Data from blockchain analysis firms shows that the purchase and trading of Russian-denominated cryptocurrencies on major exchanges has faltered, disproving theories that the country will switch to digital assets to circumvent sanctions.
When Bitcoin (BTC) surged more than 15% last week, some industry experts attributed the increase to Russians who bought cryptocurrencies while economic sanctions tightened. However, this theory appears to be wrong, as data from Chainalysis showed that the volume of the ruble-denominated cryptocurrency on Thursday reached just $34.1 million, about half of the recent peak of $70.7 million a week ago. February 24.
“Russian trading volumes have been relatively low so far, indicating that the price action is more due to investors being prepared for the expected growth in demand from Russia,” said Alexander Saunders, an analyst at Citigroup, who spoke with Bloomberg about the crypto purchases imposed by the sanctions. And no more. From the demands of Russia itself.
While experts reject the idea that cryptocurrencies can be used to help Russia circumvent economic sanctions, the United States and the European Union continue to tighten regulatory controls over digital assets.
New York State recently expanded its blockchain monitoring capabilities to prevent cryptocurrencies or digital assets from being used to support Russian interests.
New York Governor Cathy Hochhol issued an executive order on February 27 asking government agencies to withdraw from Russian foundations and companies, as well as their support organizations. She said:
“New York is proud to be home to the largest Ukrainian population in the country, and we will use our technological assets to protect our people and show Russia that we will hold them to account.”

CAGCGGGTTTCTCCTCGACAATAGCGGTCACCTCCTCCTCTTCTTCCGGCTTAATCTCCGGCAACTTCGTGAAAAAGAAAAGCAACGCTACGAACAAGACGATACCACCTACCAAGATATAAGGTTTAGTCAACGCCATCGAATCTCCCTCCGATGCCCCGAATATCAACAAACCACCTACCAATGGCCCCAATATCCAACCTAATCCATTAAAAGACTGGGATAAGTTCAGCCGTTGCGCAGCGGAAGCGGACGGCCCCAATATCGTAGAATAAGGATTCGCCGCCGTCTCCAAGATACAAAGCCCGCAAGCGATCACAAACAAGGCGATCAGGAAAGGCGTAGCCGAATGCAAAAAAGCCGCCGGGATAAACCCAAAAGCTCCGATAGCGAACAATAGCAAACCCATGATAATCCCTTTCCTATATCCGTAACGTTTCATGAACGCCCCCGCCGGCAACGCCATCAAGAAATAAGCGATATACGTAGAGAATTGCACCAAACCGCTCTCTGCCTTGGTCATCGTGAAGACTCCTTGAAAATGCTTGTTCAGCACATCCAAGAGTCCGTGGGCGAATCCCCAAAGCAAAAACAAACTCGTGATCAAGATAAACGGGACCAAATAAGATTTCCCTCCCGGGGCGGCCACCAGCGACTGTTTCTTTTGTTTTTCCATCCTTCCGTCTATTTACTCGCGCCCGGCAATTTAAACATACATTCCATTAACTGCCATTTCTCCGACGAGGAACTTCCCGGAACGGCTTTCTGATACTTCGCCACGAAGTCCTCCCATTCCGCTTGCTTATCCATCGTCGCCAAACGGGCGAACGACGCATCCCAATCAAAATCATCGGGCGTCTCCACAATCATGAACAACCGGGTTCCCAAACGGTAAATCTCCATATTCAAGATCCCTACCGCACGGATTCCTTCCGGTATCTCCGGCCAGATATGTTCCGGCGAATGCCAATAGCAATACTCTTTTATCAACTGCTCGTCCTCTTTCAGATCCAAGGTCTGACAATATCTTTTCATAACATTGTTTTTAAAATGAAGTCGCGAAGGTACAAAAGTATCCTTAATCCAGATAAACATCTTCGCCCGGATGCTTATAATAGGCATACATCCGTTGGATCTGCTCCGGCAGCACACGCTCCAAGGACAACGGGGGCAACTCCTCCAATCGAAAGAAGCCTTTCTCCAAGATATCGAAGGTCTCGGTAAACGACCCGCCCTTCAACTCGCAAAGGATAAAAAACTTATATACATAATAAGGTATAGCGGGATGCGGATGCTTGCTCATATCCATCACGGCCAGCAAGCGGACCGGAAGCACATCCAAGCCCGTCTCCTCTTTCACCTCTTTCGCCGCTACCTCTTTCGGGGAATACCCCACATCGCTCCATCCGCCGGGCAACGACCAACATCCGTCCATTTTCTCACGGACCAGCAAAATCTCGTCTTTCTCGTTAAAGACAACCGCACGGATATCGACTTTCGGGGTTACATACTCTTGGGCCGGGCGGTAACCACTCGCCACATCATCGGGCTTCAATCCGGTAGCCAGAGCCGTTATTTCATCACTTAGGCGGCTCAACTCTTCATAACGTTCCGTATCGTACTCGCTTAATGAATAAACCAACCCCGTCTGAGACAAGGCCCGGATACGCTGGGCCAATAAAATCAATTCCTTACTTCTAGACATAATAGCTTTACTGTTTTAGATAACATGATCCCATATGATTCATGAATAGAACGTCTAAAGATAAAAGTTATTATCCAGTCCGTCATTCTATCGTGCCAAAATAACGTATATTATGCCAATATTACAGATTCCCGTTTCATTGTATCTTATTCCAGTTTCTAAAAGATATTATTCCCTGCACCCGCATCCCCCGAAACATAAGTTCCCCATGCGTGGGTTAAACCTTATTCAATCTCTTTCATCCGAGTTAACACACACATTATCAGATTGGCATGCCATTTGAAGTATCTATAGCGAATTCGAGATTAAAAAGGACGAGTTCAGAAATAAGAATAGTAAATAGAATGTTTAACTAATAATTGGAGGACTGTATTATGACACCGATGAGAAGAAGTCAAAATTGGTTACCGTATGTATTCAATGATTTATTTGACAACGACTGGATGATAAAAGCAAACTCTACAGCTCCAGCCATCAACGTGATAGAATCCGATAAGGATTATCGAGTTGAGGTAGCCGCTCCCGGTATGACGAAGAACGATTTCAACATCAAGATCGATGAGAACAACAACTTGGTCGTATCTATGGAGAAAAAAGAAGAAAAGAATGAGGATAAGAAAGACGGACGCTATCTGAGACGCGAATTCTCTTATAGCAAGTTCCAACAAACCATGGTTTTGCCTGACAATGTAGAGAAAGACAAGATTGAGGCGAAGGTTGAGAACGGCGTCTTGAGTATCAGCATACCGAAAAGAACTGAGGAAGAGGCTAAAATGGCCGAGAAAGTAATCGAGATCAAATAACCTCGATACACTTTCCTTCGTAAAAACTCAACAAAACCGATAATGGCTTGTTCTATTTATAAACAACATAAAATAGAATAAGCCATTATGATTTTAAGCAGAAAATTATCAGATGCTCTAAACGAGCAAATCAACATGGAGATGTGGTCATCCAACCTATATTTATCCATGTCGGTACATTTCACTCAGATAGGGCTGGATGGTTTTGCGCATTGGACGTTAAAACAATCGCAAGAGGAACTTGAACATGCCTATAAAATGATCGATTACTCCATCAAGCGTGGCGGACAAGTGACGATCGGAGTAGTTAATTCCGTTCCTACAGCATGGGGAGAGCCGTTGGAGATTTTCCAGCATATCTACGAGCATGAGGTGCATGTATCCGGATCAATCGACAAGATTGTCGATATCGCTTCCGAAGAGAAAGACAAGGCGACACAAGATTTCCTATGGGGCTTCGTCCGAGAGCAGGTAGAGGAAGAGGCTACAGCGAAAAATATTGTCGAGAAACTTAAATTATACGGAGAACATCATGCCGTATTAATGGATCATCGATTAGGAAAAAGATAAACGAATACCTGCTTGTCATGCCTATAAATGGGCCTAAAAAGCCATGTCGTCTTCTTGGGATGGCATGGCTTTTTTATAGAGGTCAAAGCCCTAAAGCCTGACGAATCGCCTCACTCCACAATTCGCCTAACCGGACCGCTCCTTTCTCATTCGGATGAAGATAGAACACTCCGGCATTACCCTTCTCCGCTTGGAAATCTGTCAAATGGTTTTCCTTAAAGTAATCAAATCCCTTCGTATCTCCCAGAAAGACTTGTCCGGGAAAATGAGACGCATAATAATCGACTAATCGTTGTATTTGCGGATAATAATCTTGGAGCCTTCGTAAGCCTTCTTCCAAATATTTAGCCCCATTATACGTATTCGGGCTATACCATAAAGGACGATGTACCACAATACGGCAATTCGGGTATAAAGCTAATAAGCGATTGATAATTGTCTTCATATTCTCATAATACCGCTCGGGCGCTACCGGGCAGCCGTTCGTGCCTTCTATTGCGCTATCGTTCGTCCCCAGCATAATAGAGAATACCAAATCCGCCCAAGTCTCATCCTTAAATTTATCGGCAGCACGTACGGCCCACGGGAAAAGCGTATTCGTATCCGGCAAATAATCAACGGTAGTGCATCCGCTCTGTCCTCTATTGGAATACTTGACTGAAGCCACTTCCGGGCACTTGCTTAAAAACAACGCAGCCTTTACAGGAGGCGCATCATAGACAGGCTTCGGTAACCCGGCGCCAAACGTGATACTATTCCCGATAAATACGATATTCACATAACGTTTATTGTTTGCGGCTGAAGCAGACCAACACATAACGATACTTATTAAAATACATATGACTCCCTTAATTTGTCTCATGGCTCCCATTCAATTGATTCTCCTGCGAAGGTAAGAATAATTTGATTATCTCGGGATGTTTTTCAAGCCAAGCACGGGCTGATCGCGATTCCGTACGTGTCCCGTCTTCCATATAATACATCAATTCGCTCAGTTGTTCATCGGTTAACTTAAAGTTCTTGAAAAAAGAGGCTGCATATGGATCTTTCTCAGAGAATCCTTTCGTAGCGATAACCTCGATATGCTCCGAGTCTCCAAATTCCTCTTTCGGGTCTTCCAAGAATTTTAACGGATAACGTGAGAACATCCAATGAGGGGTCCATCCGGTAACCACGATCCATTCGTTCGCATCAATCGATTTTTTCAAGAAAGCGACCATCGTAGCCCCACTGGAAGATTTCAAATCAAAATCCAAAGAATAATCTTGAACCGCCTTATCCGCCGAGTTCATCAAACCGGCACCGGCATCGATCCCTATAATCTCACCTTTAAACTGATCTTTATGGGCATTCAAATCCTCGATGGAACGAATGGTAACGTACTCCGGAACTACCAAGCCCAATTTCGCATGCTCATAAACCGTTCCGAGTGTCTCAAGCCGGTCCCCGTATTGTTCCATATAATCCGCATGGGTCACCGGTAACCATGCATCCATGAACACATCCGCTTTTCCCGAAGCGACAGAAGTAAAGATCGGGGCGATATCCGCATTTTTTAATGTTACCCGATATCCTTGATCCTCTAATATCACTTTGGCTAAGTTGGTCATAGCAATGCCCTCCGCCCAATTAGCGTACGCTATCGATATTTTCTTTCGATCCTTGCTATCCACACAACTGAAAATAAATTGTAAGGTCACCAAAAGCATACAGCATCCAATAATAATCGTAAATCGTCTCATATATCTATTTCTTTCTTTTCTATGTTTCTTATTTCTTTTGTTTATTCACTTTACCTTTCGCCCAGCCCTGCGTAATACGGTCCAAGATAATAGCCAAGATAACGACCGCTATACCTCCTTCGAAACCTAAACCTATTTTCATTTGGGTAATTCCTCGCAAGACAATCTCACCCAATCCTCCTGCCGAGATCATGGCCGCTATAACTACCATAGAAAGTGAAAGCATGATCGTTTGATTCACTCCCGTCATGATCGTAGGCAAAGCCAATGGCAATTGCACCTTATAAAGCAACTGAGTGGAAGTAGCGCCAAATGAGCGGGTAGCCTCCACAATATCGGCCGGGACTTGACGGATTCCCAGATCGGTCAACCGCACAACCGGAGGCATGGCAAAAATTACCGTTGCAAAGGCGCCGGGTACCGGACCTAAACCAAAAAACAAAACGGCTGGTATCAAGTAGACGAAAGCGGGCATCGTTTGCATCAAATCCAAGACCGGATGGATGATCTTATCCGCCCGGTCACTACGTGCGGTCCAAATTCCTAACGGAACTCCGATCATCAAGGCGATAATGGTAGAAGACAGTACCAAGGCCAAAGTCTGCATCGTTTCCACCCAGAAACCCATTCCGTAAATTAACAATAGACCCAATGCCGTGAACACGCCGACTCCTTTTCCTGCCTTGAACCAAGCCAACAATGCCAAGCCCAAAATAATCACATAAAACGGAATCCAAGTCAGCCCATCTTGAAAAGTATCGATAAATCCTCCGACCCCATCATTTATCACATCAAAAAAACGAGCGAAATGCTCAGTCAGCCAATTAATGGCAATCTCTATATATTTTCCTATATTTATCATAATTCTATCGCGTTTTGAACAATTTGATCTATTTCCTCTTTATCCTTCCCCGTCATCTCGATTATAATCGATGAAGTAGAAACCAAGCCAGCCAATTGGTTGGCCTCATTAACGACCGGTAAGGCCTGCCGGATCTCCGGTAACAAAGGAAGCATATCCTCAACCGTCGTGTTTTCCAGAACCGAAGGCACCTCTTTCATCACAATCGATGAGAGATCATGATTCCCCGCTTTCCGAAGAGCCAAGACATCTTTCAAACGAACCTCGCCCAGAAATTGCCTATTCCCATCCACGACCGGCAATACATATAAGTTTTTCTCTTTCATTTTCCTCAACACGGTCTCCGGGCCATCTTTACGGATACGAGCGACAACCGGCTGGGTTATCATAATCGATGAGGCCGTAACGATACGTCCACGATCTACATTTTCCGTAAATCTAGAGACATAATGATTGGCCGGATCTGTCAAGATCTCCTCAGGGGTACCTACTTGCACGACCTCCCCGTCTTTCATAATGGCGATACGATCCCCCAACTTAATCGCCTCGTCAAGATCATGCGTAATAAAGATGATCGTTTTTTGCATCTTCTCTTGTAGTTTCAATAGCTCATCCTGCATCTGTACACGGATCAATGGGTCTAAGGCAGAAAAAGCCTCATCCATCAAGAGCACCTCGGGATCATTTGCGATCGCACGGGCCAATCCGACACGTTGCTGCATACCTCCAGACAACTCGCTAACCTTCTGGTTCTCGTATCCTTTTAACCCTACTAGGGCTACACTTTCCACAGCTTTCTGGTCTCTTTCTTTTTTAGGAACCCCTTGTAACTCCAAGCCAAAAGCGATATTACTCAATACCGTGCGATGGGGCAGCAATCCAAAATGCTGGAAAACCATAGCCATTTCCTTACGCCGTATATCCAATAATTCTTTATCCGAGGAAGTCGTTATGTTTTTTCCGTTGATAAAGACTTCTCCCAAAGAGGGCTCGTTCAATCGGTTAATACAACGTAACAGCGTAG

To highlight the other side of the story, Jake Czerwinski, Head of Policy for the US Blockchain Association, went so far as to describe these concerns about cryptocurrencies as “completely unfounded.”
Another echo of this sentiment was Ari Redboard, head of legal and public affairs at crypto firm TRM Labs, who said that cryptocurrencies are too late to provide sufficient liquidity to Russia and that the public nature of blockchain is already sufficient. deterrent. For those trying to circumvent the sanctions.
“Russia cannot use cryptocurrency to exchange hundreds of billions of dollars that could be blocked or frozen.”
See also: European Commission will exclude Russian banks from cross-border SWIFT network
In the face of impending regulatory actions by the international community, many of the world’s leading crypto exchanges have decided to blacklist individuals and entities for sanctions. However, Binance refused requests to censor the accounts of “innocent” Russian clients.